Piran was, for years, controlled by the doges of Venice, evidenced by the flamboyant Baroque architecture around the marbled Tartini Square. Today, it remains bilingual, with a laid-back charm of Italy.
For lunch, we pop into a restaurant by the harbour and feast on fresh catch of sea bream, squid and scallops grilled perfectly with sea salt from the nearby Secovlje saltpans.
Slovenian waters are teeming with the tastiest seafood, due to the country's passionate protection of the environment and care to avoid over-fishing.
East of Piran, we drive past another Venetian town on a cape - Izola, which has a scruffier fishing-village character. To the south is Portoroz with flashier resorts, casinos and jetties.
We visit Lake Bled, possibly Slovenia's most recognisable icon, complete with a fairy-tale, church-crowned island in the middle of a pristine lake, framed by majestic alpine vistas and a cliff-hanging mediaeval castle.
We hike up the Ojstrica trail for the best view, where photographers have tripods primed for the best sunset pictures. On the lake, tourists are heading towards the island on traditional pletna boats.
In the immediate vicinity of Bled is Triglav National Park, named after its crown jewel Mount Triglav, Slovenia's highest mountain at 2,864m.
We drive through the Julian Alps via the Vrsic Pass, a series of 50 serpentine bends, and admire the dynamic relief of serrated peaks, deep glacial valleys, green-carpeted meadows and slopes of beech, spruce and larch.
Clear streams flow into larger rivers, such as the unforgettably beautiful Soca River.
The "emerald river", as it is nicknamed, maintains an emerald-turquoise shade through its 138km length. The gorgeous setting propelled Disney to film scenes from Chronicles Of Narnia: Prince Caspian (2008) here. The water is aquamarine, but has an icy-cold temperature.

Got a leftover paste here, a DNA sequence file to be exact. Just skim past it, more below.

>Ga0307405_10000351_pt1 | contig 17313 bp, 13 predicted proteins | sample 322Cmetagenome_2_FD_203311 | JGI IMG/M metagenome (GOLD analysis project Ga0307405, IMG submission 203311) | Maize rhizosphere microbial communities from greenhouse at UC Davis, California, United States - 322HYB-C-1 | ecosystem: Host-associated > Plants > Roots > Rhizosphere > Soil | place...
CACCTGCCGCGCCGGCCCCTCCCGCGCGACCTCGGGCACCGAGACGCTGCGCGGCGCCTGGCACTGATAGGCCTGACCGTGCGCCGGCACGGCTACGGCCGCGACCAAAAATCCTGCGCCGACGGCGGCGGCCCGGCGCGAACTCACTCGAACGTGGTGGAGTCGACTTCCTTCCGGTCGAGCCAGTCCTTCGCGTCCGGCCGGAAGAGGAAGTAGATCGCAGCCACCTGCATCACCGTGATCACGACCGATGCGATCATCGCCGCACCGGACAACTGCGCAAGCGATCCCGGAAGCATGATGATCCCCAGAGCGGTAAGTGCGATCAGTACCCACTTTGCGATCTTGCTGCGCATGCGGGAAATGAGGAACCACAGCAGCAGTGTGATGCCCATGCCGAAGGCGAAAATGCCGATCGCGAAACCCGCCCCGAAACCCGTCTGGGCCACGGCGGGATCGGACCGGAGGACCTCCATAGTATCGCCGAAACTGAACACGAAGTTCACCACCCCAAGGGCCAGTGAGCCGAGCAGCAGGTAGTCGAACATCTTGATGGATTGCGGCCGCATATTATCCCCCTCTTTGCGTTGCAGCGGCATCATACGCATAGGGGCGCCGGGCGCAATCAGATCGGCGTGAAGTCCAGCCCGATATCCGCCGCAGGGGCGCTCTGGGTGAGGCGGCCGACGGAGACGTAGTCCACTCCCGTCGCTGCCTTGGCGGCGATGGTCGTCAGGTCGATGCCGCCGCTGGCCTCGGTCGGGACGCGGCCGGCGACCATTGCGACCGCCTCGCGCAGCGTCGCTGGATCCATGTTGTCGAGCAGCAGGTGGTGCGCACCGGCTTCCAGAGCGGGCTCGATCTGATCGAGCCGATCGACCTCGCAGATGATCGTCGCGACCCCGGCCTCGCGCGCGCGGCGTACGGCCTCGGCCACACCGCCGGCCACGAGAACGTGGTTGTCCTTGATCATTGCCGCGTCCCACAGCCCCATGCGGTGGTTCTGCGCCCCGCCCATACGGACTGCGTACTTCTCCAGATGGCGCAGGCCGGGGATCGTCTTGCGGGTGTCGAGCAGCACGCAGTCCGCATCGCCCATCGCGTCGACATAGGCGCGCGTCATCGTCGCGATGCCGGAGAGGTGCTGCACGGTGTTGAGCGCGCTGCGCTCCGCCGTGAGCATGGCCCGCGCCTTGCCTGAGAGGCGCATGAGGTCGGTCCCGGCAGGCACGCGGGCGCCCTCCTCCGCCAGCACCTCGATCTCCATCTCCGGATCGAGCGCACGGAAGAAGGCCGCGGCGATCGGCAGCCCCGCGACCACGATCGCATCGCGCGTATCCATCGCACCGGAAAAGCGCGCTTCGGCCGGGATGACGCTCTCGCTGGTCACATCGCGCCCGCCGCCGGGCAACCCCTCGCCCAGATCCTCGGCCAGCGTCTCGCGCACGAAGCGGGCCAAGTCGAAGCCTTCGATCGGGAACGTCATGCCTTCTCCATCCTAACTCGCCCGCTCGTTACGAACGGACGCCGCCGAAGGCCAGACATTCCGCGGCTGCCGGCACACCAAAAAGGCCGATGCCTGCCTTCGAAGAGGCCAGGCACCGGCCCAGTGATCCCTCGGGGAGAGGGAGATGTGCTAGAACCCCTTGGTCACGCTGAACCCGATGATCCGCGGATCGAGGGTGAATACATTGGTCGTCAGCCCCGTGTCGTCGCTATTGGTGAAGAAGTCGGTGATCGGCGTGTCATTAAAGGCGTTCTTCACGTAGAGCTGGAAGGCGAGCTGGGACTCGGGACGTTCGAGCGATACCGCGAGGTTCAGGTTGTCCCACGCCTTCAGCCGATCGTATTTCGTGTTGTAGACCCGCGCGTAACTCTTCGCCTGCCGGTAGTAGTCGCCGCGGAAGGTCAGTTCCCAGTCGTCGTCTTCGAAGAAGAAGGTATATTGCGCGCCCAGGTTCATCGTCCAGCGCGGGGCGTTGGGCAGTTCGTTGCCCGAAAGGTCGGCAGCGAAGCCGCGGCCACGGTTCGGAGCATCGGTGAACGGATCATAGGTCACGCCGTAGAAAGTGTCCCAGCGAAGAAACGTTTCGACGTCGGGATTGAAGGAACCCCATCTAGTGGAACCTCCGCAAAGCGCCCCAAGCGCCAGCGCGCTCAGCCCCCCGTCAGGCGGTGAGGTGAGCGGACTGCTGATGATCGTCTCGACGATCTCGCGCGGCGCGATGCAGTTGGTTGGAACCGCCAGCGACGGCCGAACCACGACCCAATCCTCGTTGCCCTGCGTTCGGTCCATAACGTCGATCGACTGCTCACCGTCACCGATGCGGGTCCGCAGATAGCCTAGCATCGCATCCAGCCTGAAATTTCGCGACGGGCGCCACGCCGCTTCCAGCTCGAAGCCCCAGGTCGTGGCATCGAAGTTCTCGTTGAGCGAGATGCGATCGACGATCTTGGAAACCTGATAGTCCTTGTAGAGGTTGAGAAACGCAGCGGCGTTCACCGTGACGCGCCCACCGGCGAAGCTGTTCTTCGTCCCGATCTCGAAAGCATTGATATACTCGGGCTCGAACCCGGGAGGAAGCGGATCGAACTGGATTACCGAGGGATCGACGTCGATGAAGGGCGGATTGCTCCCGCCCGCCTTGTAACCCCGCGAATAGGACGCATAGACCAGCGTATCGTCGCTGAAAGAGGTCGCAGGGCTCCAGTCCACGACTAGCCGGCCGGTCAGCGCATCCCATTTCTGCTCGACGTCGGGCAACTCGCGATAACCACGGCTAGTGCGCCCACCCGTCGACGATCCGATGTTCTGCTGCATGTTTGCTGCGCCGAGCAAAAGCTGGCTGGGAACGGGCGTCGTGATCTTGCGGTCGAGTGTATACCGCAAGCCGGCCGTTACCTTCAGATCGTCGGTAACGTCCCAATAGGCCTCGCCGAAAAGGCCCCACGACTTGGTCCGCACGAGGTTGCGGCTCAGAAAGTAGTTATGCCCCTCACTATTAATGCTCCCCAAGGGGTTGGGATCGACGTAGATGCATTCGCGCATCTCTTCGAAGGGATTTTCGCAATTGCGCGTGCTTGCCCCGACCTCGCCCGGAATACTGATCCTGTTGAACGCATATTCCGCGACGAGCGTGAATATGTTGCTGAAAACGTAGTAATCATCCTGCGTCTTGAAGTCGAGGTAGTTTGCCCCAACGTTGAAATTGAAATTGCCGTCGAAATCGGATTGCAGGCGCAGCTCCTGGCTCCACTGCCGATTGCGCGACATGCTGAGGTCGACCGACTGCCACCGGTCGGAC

We spot groups of exhilarated white-water rafters at other spots and see why Triglav National Park and its surrounds are havens for outdoor enthusiasts in summer.
Slovenia, previously one of Yugoslavia's six constituent republics, gained independence in 1991. Unlike other constituents such as Bosnia, it endured relatively little damage from regional conflict.
As we traverse Slovenia's diverse landscapes, we pass countless quaint towns and villages, embodying a wealth of historical sites, chapels and local curiosities.
Viktor, who currently lives in Ljubljana, takes us to his childhood home, where his mother lives, in a lovely village within the region of Medvode.
He points out a tiny clearing in the woods, a path he and siblings used to tread to play by a nearby river. We hang out at the backyard, complete with vegetable patches, apple trees, chicken coops and chopped wood ready for the winter.
"In Slovenia, the older generation proudly built houses with their own hands or closely supervised it," Viktor says. "They will not want to move away."
He presents us jars of berry preserves, homemade by his mother-in-law. Exceptionally hospitable, like Viktor, are the Slovenes we encounter throughout our trip, in addition to firmly self-assured and distinctly broad-minded.
As we drive back to Ljubljana on our final day, I consider how Slovenia has much to offer for those interested in exploring a corner of Europe that is refreshingly less touristy.
An earthly paradise of charming cities, enchanting castles, enthralling lakes, turquoise rivers, and coastal cities, Slovenia is a surprising revelation.
•Denise Lim is a freelance writer.
A version of this article appeared in the print edition of The Sunday Times on December 24, 2017, with the headline 'Europe in miniature'. Print Edition | Subscribe